He was shot in front of the family's home early Wednesday morning. And by the afternoon, his father, a retired Major League Baseball player, talked about the shooting.
It was just before 2am when Anthony Cooper and his cousin, Robert Tolan, were returning to a Bellaire home after a late night at work. Suddenly, Cooper said a car sped in the front yard. A man jumped out and shined a bright light at them.
"Basically, just jumped out of the car with a gun and was saying, 'Stop, stop, stop' and we were like, 'Why, why stop? Who are you'," said Cooper.
Cooper says the man ordered them to the ground and accused them of driving a stolen vehicle.
"We didn't know he was a police officer," said Cooper.
Cooper then says Tolan's parents were awakened by the confrontation in the front yard. He says Tolan's mother came out and tried to explain to the officer that the vehicle belonged to them.
That's when Cooper says the officer pushed the woman against the house. Police say Tolan got up to challenge the officer.
"From what I know, he had gotten up off the ground, where officers had had him on the ground and he had gotten up and that's when he was shot," said Byron Holloway of the Bellaire Police Department.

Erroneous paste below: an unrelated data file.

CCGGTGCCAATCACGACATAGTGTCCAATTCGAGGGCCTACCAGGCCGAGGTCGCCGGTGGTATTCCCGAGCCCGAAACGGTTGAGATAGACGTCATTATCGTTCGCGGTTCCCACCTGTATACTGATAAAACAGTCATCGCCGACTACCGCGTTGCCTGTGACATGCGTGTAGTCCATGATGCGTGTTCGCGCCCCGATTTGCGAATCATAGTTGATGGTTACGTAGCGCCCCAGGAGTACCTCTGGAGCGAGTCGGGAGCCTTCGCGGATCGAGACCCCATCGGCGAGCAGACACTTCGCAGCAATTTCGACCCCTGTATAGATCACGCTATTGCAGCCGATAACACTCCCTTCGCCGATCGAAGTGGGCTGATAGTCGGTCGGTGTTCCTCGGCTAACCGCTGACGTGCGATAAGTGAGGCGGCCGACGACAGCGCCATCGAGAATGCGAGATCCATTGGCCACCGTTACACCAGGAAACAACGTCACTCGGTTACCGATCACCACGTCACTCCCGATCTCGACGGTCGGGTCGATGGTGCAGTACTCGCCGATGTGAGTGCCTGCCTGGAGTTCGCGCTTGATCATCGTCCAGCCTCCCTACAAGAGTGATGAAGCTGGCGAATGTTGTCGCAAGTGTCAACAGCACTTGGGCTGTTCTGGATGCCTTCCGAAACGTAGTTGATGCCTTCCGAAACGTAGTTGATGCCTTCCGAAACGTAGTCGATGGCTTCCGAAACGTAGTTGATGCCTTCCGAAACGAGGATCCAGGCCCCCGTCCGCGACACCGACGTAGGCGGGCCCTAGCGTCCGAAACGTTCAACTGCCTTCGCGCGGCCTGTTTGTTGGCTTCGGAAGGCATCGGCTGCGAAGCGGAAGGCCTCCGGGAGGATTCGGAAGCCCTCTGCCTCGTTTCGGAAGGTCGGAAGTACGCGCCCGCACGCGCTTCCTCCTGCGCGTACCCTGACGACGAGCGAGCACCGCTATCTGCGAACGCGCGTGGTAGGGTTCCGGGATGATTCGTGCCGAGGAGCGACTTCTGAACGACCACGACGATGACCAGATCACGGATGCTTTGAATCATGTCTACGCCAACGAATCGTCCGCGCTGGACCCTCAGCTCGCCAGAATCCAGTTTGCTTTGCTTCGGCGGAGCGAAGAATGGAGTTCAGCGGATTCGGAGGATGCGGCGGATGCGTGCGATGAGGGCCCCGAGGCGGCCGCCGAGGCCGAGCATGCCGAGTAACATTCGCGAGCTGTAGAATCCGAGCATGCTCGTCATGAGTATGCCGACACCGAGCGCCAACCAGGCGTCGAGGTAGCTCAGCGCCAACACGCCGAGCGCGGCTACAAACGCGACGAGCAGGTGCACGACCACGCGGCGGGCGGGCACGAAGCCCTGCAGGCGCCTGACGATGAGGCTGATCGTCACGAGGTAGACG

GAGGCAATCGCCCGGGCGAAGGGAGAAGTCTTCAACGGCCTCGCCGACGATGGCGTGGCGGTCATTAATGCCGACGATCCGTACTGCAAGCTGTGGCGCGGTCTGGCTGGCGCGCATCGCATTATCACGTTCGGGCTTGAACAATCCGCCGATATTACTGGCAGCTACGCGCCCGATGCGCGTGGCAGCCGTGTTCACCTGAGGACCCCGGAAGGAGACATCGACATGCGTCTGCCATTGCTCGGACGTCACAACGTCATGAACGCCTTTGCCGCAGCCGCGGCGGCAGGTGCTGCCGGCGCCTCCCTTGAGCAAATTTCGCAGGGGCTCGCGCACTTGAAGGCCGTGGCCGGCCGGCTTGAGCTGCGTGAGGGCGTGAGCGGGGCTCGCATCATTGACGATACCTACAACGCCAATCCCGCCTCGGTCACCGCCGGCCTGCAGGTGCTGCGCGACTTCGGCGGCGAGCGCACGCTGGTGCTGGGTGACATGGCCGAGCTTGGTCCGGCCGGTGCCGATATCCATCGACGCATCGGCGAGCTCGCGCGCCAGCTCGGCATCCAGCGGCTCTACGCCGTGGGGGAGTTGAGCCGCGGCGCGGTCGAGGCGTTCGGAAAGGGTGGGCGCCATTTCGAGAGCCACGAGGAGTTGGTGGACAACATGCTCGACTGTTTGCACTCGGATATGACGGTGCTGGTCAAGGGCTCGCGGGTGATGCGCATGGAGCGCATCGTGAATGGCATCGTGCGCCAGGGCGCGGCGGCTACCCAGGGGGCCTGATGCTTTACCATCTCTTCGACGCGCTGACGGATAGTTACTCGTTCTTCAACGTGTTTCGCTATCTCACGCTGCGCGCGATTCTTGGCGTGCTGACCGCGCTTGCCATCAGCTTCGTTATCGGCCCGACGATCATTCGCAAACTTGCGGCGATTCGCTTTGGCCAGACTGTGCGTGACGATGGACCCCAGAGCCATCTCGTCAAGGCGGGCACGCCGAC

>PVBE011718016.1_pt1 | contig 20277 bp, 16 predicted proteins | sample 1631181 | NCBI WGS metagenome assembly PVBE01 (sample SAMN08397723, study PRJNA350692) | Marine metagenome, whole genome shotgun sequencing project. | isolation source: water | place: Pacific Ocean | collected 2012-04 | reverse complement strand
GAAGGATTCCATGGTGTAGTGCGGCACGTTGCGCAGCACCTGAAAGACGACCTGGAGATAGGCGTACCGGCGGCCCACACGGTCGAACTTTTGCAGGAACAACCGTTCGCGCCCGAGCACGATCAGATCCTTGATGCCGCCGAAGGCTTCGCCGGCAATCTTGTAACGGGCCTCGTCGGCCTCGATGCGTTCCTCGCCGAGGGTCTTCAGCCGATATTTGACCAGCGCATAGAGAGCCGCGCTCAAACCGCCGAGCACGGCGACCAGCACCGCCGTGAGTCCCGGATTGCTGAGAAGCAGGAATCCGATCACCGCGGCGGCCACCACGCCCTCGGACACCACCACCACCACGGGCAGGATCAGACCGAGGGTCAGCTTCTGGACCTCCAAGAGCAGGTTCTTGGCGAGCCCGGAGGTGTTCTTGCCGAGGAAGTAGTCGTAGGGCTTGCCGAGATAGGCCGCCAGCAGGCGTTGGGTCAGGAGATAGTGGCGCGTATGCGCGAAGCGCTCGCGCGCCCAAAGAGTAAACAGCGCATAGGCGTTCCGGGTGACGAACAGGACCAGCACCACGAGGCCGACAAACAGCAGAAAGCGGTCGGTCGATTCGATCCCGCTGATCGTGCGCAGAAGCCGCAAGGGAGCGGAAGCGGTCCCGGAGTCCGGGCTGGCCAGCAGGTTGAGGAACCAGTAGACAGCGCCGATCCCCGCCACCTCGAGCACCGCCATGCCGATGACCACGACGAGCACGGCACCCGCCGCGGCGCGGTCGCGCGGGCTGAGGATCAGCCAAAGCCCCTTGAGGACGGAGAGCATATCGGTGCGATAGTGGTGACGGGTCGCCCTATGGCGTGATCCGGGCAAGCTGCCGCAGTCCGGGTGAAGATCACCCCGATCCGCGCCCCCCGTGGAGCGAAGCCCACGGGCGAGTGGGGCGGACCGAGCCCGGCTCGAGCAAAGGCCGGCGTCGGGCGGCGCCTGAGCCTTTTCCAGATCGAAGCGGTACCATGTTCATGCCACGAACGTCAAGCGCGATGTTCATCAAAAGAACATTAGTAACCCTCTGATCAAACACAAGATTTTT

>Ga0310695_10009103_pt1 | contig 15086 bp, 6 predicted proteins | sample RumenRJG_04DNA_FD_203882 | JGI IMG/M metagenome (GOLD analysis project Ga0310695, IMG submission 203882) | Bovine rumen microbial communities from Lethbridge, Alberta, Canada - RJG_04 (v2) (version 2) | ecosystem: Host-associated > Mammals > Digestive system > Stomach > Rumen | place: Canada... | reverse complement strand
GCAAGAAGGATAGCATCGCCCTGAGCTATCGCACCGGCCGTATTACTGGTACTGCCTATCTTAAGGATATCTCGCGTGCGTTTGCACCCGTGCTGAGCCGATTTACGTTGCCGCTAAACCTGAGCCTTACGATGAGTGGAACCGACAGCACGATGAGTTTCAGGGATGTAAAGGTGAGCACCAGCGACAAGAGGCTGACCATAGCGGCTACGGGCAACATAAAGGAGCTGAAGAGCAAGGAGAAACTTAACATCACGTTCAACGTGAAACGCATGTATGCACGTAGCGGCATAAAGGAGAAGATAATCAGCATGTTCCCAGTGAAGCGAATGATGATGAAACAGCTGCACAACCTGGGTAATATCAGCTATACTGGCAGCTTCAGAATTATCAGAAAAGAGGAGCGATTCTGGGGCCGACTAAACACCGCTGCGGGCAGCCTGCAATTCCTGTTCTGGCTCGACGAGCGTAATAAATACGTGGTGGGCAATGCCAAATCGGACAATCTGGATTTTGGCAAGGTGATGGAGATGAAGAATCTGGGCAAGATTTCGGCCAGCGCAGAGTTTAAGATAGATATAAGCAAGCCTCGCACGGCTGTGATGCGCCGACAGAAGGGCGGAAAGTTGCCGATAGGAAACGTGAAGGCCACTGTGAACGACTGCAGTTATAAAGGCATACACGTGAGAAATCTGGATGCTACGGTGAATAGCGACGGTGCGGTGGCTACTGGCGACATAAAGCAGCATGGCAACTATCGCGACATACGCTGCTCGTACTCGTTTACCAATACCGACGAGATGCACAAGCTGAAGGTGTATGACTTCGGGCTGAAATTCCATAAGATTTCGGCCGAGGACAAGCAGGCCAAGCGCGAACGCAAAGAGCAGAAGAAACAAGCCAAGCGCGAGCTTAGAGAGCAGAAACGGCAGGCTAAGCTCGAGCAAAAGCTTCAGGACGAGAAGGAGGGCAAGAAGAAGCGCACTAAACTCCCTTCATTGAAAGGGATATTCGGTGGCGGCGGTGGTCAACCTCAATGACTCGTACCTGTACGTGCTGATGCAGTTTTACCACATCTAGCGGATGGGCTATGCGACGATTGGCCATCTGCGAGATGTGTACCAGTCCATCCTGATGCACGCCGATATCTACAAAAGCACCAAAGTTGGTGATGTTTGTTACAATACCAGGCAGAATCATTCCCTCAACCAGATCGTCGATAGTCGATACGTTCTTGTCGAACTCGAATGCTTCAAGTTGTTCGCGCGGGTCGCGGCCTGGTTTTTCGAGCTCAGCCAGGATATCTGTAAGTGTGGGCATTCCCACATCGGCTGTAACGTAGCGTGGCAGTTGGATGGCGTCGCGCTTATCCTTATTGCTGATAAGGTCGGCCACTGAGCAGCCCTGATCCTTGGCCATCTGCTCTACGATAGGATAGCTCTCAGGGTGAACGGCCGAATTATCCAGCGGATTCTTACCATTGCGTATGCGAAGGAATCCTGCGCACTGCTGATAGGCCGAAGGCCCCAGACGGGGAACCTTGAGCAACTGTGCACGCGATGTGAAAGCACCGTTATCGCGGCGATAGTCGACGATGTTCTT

Police say the officer fired at least two, possibly three rounds. Tolan was rushed to Ben Taub hospital for a wound to his upper torso.
Tolan is a professional baseball player. He's currently playing in the minor leagues. He graduated from Bellaire High School and his father, Bobby Tolan, was well-known for his Major League Baseball career with the Cincinnati Reds in the early 1970s.
Tolan's family has called this a case of racial profiling in a predominantly white neighborhood.
"The Bellaire Police Deaprtment knows what they did," said Bobby Tolan. "They know what they did and from that point, I'm going to let my attorneys take over."
Police tell us that Tolan was not armed and the SUV in the middle of all this was not stolen. Sgt. Cotton is on administrative leave pending the outcome of an investigation by both the Bellaire Police Department and the Harris County District Attorney's office. Ultimately a grand jury will decide if criminal charges are filed in this case.
A state law prohibiting racial profiling went into effect in September 2001. It defines racial profiling as "a law enforcement-initiated action based on the individual's race, ethnicity, or national origin rather than on the individual's behavior or on information identifying the individual as having engaged in criminal activity."
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